I would check out http://www.zillow.com. It is causing a lot of issues in the U.S. because it may do away with many of the functions of a real estate agent. The state of Arizona has banned the site. Looks like they touched a nerve!

by: The Financial Blogger | July 6th, 2007 (2:31 pm)

Hi TMW,
thank you for the reference about Zillow. In Canada, I think that http://bytheowner.com/ is doing a great job as well. I can see agents disappearing… at the very least the way they are defined for now…

I’ve always wondered about those studies showing real estate agents have little incentive to hold out for a higher price. It seems to me that prices are so dependent on comps that a real estate agent WILL have an incentive to get the higher price. If they push for a sale $15,000 under market, that brings down the value of the other houses in that neighborhood. The $750 difference in commission per property adds up over several properties.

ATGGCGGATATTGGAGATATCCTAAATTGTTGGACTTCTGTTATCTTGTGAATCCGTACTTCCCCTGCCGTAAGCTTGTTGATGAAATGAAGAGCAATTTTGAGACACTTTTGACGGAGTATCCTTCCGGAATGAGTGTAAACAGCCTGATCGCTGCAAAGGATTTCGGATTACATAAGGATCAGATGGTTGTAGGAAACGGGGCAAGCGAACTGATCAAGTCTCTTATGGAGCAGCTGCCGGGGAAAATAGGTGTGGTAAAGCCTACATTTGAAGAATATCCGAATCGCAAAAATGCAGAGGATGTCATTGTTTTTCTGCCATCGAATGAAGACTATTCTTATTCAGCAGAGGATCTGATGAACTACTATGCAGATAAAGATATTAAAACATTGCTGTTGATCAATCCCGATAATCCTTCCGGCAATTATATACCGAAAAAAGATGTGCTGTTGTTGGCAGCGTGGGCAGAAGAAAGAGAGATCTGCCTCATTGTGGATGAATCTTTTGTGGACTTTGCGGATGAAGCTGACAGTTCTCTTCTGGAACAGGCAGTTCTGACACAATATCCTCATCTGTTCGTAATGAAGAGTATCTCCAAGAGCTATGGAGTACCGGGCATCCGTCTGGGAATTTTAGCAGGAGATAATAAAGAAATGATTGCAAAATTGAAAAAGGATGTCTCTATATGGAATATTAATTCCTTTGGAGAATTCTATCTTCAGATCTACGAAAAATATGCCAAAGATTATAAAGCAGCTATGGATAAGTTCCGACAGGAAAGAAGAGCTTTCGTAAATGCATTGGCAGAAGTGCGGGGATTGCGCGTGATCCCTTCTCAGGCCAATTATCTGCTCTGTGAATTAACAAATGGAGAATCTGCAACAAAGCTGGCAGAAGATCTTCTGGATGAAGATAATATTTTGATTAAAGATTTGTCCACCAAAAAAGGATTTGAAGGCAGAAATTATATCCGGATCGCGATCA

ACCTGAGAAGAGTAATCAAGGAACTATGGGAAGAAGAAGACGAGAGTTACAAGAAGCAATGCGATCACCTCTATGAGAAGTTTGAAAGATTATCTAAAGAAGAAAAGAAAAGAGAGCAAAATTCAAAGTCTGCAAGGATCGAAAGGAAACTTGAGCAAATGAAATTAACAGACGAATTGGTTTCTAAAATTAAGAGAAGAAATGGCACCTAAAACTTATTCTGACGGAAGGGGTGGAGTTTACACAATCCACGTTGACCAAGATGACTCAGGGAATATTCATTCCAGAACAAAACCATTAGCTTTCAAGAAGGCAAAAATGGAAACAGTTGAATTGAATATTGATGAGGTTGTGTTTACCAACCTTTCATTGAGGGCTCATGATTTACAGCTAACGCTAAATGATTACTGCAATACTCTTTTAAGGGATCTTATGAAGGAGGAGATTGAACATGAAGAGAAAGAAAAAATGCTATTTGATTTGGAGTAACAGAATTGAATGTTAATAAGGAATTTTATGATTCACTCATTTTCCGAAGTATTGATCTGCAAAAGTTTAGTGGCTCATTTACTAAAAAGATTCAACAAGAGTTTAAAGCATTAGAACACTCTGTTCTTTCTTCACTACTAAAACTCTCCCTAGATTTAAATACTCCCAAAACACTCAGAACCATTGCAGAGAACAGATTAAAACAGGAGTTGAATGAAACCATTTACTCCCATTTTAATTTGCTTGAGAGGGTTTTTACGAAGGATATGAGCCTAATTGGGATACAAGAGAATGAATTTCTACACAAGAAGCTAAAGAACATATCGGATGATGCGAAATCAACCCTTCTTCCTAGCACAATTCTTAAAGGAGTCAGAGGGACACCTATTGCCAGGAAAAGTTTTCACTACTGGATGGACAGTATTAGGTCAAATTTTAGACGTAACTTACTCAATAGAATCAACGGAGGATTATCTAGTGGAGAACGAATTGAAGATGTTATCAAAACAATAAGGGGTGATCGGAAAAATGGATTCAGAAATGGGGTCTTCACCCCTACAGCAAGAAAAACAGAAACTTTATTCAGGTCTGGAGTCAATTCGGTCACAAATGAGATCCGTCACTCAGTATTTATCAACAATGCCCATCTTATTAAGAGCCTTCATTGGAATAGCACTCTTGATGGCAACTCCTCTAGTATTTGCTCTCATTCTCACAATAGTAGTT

Helen: Remember they aren’t restricted to selling in one area. A slight drop in the “average sale price” of homes in a specific area would be totally insignicant to individual agents (at best it would be a “tragedy of the commons” situation, but I don’t think it would even have enough impact for that to happen.

by: The Financial Blogger | July 9th, 2007 (3:57 pm)

Hi Helen,
I tend to agree with Mr. Cheap, real estate agent a more likely to think about the impact on their pocket right away. They will not necessarily put the price down by 15K but they will surely push the sellers to accept the first offer. It incurs less income, but much less work and a faster paycheck. If they can sell 10 properties more per year, they will gladly lose 1K per property as they will probably make 10K per houses anyway.
Cheers,
FB.

Hey, your article in the Carnival of Personal Finance caught my eye. I had some pretty good discussion on a similar article a while back, http://moneysmartlife.com/are-real-estate-agents-worth-the-money.

I won’t rehash the different arguments but there are some good cases made for both sides.

by: The Financial Blogger | July 10th, 2007 (1:26 am)

Hi Ben,
I read your post and went through all the comments. Pretty interesting! And I just discovered a nice blog at the same time!
So far, I had bought 2 properties and a land and sold 1 property and the land as well. I realized that with a bit of research on my own, you can compensate several advantages provided by Realtors.